There has been some good, healthy discussion on the coaching roles at the club over recent days. Thank you all for your well-expressed comments.
To my knowledge, no structure has yet been announced. Whether, for example, it includes a role for Kim Barnett to oversee the cricket side is a fair question. After all, he has reported to the board on the state of the playing side, suggesting a remit, temporary or otherwise, on that side of club affairs. I am not aware of the club president doing that before, though of course precedent is not something of which I am a devout fan.
The point I tried to make yesterday was that whoever looks after the coaching, be it John Sadler or anyone else, is likely to have blemishes on their CV, unless they take on the role as a first coaching post. Peter Moores, a very good coach who has gone to Nottinghamshire, has known the sack, as has Chris Adams. There is a lot to appeal in Adams, but there are those who felt he struggled with the Surrey role, where he was eventually sacked. It should not rule him out of consideration for the Derbyshire role, should he be interested, any more than taking on a listing ship, mid-season, where there were obvious things going on in the background, should preclude Sadler. Both men doubtless learned a great deal from their respective experiences.
Dave Houghton was a good man and coach. Then again, so were John Morris, Graeme Welch, Karl Krikken and Adrian Pierson. Gone are the days when a coach could remain in charge for twenty years, like Denis Smith did, when supporters and administrators alike are hungry and impatient for success and intolerant of failure, perceived or real.
Our big mistake, in my opinion, came last winter when we failed to strengthen properly. In putting faith in young seam bowling talent, Graeme Welch, a good man and excellent coach, perhaps expected a faster development of them all. It didn't happen and the one experienced seamer recruited, Andy Carter, just didn't work out.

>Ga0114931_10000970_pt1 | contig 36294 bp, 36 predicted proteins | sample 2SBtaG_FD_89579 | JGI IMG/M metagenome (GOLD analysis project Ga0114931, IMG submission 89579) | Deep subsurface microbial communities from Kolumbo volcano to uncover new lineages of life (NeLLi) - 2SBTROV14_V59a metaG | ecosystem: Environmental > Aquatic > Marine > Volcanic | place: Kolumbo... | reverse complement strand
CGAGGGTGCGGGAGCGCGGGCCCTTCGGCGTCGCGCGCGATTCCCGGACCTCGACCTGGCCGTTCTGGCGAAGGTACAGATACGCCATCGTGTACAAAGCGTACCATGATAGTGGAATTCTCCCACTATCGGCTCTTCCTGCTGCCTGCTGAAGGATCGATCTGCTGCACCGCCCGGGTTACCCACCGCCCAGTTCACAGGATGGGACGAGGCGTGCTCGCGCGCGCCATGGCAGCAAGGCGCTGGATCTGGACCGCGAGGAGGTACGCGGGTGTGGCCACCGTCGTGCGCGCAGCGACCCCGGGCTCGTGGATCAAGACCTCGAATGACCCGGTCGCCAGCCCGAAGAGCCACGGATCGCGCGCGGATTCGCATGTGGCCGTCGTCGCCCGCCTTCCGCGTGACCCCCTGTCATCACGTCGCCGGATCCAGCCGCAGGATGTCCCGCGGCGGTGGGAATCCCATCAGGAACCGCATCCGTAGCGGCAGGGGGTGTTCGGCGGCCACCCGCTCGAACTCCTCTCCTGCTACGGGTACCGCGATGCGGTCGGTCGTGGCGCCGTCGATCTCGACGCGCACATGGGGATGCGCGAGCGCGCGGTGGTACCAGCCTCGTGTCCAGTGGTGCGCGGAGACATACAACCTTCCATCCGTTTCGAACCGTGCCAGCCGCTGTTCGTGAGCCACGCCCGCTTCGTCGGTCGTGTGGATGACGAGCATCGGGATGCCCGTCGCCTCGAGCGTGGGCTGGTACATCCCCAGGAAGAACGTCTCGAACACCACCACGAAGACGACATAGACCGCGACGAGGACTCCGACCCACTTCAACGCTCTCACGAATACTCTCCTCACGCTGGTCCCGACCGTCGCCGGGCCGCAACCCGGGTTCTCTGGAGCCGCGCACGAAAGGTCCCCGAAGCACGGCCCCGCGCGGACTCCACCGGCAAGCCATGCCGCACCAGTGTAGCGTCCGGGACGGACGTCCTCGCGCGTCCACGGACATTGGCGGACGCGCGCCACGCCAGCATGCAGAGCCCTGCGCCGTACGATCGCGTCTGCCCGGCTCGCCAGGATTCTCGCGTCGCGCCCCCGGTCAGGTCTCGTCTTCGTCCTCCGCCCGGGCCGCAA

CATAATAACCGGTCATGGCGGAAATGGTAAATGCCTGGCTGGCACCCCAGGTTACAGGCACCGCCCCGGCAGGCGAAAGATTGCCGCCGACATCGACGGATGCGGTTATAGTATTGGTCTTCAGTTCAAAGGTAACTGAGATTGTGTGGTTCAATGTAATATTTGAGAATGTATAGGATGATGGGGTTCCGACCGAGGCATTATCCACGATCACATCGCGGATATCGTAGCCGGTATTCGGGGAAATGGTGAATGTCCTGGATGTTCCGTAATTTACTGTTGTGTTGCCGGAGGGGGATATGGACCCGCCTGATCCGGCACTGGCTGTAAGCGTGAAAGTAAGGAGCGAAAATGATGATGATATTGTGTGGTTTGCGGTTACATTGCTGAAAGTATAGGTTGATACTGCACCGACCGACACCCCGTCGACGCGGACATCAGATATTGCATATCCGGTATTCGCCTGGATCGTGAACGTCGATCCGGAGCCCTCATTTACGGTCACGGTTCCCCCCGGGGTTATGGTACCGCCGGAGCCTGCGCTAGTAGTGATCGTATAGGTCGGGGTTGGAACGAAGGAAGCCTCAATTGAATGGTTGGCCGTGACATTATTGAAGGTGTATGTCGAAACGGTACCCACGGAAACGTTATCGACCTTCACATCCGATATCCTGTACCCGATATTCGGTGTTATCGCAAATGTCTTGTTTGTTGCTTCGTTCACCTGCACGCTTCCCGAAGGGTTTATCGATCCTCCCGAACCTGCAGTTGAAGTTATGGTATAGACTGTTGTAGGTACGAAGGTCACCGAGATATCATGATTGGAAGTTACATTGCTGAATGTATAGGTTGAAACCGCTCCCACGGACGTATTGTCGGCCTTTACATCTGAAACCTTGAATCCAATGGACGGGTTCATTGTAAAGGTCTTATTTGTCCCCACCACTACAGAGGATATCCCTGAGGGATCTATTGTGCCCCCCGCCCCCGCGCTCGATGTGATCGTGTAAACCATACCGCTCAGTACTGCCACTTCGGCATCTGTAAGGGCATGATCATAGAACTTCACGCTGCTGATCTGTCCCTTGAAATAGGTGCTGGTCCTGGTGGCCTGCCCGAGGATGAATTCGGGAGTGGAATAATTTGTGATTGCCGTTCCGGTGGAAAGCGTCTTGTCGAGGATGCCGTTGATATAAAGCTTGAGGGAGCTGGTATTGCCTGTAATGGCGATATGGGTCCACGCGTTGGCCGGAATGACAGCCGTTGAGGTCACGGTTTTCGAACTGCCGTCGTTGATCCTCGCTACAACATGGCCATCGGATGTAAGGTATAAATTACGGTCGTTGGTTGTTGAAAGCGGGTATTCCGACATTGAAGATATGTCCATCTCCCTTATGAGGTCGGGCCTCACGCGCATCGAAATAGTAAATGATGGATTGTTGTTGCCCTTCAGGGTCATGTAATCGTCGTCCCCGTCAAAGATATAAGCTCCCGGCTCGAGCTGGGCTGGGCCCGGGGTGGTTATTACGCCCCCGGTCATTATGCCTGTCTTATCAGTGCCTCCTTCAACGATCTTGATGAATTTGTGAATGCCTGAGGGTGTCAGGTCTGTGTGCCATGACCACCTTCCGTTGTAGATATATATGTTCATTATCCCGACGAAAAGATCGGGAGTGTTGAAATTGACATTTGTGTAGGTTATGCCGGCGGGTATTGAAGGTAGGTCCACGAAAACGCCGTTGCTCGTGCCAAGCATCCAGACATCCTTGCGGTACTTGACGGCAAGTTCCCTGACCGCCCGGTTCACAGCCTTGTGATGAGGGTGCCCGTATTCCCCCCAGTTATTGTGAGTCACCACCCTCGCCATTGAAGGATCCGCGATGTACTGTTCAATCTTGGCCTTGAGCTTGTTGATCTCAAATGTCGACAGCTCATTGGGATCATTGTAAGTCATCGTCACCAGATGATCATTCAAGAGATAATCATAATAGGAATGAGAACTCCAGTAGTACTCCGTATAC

It was similar to 1970, as Edwin Smith explained in my latest book. Had Derbyshire recruited then, having had a good season, they could have pushed on and perhaps become a really good side. Instead, players retired very quickly afterwards and we were left with too many youngsters who struggled at county level.
To a great extent I don't care who is to be the next Derbyshire coach, because I have no idea over who is available and who would be interested in the role. All I care about is that he has both the coaching and man management requirements for the role, because few have both of those attributes in equal measure.
It is like management in any other walk of life. There are those who are intimate with processes who will handle that side of the job, but lack the people skills which are so important. There are times someone needs an arm around the shoulder and times they need a firm word. Knowing who responds to what is half the battle and picking the right time and place to do both will generally separate the wheat from the chaff.
Whether from inside or outside the club, a big name or otherwise, all that really matters is that the successful candidate brings coaching and people skills to the table, together with a book of contacts that make all walks of life a lot easier.
The sooner we get someone, the better for all of us.